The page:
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This is a cutaway of the possible interior of an icy moon.
Click on image for full size

Interior of Icy Moons

The diagram to the left shows a cutaway of the possible interior structure of an icy moon. The drawing illustrates what used to be postulated for Jupiter's moon Ganymede.

The composition of the icy moons is mostly ice, therefore there is probably a small core of some rocky material buried inside, overlain with mantles of ice of various phases.

The diagram shows that there may be an ocean of water beneath the surface crust. This is because one of the phases of ice is water. If the temperature inside an icy moon is just right, then there might be water inside. Such an environment might prove to be habitable for life. For Jupiter's moon Europa, this scenario may be very important.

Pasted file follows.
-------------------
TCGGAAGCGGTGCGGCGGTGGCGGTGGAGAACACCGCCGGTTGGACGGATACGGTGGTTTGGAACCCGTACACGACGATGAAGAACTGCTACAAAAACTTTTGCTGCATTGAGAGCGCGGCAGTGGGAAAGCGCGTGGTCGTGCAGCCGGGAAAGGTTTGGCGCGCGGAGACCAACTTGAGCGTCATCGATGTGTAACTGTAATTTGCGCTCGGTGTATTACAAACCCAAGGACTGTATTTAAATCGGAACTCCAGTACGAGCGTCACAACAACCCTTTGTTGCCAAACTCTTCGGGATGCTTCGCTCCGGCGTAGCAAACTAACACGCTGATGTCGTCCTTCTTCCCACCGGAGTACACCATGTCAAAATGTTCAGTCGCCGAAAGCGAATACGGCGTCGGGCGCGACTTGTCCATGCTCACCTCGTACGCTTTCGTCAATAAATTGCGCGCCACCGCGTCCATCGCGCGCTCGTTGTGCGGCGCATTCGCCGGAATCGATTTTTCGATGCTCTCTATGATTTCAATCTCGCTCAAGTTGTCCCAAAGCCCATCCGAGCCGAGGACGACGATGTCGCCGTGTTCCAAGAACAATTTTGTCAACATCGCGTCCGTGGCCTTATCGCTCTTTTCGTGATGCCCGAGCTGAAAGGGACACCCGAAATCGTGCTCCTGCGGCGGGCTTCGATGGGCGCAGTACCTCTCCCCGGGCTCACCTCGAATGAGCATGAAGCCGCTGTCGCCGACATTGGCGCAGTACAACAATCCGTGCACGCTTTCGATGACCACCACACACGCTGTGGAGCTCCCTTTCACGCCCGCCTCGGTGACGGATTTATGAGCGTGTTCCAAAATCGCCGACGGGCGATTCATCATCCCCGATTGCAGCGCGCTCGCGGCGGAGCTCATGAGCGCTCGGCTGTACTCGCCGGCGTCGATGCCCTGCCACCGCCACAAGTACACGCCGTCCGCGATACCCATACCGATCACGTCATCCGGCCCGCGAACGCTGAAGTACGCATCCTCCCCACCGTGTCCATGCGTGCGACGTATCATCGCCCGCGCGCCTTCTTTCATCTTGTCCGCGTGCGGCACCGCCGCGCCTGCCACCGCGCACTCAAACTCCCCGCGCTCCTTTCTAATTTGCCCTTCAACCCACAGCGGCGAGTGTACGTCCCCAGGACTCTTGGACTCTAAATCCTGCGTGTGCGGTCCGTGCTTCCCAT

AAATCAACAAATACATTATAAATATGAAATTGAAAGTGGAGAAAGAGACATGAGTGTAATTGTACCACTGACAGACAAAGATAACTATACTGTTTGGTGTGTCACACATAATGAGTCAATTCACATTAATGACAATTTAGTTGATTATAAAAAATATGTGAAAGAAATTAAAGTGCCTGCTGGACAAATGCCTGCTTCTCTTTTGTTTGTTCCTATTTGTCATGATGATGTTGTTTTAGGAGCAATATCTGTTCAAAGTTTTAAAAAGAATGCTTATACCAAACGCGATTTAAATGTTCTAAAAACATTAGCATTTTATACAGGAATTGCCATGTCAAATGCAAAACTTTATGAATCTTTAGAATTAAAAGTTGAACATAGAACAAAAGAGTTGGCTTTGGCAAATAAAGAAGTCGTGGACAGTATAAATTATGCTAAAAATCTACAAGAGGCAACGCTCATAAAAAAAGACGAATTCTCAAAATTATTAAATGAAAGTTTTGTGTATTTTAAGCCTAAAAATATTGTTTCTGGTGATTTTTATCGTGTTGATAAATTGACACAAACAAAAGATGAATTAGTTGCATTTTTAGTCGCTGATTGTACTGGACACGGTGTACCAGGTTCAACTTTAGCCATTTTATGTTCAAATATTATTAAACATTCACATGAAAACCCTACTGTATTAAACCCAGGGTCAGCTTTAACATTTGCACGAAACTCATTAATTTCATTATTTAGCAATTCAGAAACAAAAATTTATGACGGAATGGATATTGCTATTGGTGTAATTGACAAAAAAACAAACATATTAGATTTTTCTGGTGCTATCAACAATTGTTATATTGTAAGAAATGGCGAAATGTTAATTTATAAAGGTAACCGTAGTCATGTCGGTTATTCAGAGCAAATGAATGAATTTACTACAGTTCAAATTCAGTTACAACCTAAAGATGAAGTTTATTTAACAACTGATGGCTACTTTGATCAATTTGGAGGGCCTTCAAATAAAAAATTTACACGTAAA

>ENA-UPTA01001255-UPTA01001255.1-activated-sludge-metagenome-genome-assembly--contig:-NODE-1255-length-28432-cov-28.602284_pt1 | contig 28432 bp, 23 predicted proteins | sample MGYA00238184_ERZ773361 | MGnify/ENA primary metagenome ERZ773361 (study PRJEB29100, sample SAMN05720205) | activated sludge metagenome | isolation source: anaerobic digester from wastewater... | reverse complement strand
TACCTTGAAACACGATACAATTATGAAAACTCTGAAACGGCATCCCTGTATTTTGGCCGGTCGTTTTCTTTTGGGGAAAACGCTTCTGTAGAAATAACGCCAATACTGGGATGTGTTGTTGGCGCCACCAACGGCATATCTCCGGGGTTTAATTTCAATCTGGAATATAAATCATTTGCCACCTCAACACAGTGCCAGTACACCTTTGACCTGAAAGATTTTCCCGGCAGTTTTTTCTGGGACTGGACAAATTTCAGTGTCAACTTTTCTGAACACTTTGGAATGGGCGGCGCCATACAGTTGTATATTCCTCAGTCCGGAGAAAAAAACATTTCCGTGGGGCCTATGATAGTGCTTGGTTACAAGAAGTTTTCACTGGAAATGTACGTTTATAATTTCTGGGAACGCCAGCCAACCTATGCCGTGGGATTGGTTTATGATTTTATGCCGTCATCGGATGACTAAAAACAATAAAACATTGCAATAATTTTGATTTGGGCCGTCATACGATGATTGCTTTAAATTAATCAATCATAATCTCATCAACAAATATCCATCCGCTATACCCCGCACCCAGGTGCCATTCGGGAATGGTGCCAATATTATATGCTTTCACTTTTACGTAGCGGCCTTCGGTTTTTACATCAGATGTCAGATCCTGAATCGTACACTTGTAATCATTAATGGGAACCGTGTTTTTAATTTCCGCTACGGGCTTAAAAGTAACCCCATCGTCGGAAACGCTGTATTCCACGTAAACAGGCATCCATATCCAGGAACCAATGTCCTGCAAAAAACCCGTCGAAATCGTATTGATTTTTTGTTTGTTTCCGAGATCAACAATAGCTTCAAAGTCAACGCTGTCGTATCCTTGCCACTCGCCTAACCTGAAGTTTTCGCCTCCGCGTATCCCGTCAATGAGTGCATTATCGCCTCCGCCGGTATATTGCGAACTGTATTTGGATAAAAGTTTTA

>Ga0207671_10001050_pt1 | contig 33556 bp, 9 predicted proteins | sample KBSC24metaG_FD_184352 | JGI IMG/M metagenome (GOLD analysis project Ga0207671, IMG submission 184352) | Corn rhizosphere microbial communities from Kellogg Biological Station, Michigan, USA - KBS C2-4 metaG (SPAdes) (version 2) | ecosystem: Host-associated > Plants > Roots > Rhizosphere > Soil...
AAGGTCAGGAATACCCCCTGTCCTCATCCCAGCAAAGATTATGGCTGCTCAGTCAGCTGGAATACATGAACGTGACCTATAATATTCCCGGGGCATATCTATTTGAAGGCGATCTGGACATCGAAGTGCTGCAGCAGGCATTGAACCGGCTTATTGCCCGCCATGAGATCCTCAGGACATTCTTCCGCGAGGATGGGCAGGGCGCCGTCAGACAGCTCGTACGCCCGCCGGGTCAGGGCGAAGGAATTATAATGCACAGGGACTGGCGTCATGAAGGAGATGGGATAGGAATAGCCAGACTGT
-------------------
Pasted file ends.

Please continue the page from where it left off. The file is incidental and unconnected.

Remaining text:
The history of an icy moon involves cooling, however. So icy moons which may have had a water layer in the past might be completely frozen now.

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Windows to the Universe, a project of the National Earth Science Teachers Association, is sponsored in part by the National Science Foundation and NASA, our Founding Partners (the American Geophysical Union and American Geosciences Institute) as well as through Institutional, Contributing, and Affiliate Partners, individual memberships and generous donors. Thank you for your support! NASA AGU AGI NSF